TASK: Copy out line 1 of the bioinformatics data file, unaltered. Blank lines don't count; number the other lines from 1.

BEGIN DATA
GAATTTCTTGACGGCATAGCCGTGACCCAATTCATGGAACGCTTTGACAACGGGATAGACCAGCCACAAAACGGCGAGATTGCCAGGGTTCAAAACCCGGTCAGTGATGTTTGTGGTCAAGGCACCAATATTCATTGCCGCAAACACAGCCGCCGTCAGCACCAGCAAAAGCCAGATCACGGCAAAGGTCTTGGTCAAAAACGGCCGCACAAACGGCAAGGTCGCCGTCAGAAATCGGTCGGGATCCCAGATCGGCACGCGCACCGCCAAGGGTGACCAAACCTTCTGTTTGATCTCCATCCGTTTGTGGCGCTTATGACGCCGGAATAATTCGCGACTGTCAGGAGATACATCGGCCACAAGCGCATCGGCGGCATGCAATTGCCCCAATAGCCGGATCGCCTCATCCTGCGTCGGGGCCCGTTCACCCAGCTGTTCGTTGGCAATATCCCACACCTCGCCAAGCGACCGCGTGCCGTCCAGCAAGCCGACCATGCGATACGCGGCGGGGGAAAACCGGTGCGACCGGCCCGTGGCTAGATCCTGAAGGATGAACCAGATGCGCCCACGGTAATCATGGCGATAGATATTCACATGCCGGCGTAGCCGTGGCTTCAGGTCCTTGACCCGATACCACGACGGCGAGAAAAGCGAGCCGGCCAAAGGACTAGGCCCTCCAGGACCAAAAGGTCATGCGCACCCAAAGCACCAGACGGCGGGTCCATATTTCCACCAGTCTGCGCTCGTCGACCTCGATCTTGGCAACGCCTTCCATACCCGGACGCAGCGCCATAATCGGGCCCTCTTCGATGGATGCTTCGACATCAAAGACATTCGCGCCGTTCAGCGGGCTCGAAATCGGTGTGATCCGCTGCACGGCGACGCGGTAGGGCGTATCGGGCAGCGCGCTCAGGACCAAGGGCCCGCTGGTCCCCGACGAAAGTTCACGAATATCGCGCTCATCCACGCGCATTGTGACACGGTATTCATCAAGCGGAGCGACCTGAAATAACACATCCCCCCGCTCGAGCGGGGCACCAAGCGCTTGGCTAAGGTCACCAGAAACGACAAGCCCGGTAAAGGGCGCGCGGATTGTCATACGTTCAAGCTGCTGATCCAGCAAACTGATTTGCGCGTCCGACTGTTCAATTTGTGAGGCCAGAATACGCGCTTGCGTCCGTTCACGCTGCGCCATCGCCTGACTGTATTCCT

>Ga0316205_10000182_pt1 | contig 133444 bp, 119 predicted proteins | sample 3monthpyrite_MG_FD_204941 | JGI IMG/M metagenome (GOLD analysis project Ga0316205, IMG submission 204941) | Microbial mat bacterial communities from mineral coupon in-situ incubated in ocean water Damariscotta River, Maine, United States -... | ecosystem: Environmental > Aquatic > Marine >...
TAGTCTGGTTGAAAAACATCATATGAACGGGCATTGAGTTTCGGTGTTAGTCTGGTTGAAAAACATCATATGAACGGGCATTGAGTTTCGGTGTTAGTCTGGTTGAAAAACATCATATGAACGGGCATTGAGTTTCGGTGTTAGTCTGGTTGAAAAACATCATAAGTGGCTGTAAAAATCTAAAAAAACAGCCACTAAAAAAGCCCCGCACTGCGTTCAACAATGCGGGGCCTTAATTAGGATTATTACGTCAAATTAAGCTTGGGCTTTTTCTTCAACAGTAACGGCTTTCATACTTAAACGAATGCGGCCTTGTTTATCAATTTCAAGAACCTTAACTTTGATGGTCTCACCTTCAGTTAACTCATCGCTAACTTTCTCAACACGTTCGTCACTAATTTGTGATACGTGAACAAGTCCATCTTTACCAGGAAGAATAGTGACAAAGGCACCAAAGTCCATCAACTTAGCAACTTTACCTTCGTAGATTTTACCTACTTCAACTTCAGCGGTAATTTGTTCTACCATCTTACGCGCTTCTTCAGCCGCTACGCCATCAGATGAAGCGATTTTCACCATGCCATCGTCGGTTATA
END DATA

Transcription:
GAATTTCTTGACGGCATAGCCGTGACCCAATTCATGGAACGCTTTGACAACGGGATAGACCAGCCACAAAACGGCGAGATTGCCAGGGTTCAAAACCCGGTCAGTGATGTTTGTGGTCAAGGCACCAATATTCATTGCCGCAAACACAGCCGCCGTCAGCACCAGCAAAAGCCAGATCACGGCAAAGGTCTTGGTCAAAAACGGCCGCACAAACGGCAAGGTCGCCGTCAGAAATCGGTCGGGATCCCAGATCGGCACGCGCACCGCCAAGGGTGACCAAACCTTCTGTTTGATCTCCATCCGTTTGTGGCGCTTATGACGCCGGAATAATTCGCGACTGTCAGGAGATACATCGGCCACAAGCGCATCGGCGGCATGCAATTGCCCCAATAGCCGGATCGCCTCATCCTGCGTCGGGGCCCGTTCACCCAGCTGTTCGTTGGCAATATCCCACACCTCGCCAAGCGACCGCGTGCCGTCCAGCAAGCCGACCATGCGATACGCGGCGGGGGAAAACCGGTGCGACCGGCCCGTGGCTAGATCCTGAAGGATGAACCAGATGCGCCCACGGTAATCATGGCGATAGATATTCACATGCCGGCGTAGCCGTGGCTTCAGGTCCTTGACCCGATACCACGACGGCGAGAAAAGCGAGCCGGCCAAAGGACTAGGCCCTCCAGGACCAAAAGGTCATGCGCACCCAAAGCACCAGACGGCGGGTCCATATTTCCACCAGTCTGCGCTCGTCGACCTCGATCTTGGCAACGCCTTCCATACCCGGACGCAGCGCCATAATCGGGCCCTCTTCGATGGATGCTTCGACATCAAAGACATTCGCGCCGTTCAGCGGGCTCGAAATCGGTGTGATCCGCTGCACGGCGACGCGGTAGGGCGTATCGGGCAGCGCGCTCAGGACCAAGGGCCCGCTGGTCCCCGACGAAAGTTCACGAATATCGCGCTCATCCACGCGCATTGTGACACGGTATTCATCAAGCGGAGCGACCTGAAATAACACATCCCCCCGCTCGAGCGGGGCACCAAGCGCTTGGCTAAGGTCACCAGAAACGACAAGCCCGGTAAAGGGCGCGCGGATTGTCATACGTTCAAGCTGCTGATCCAGCAAACTGATTTGCGCGTCCGACTGTTCAATTTGTGAGGCCAGAATACGCGCTTGCGTCCGTTCACGCTGCGCCATCGCCTGACTGTATTCCT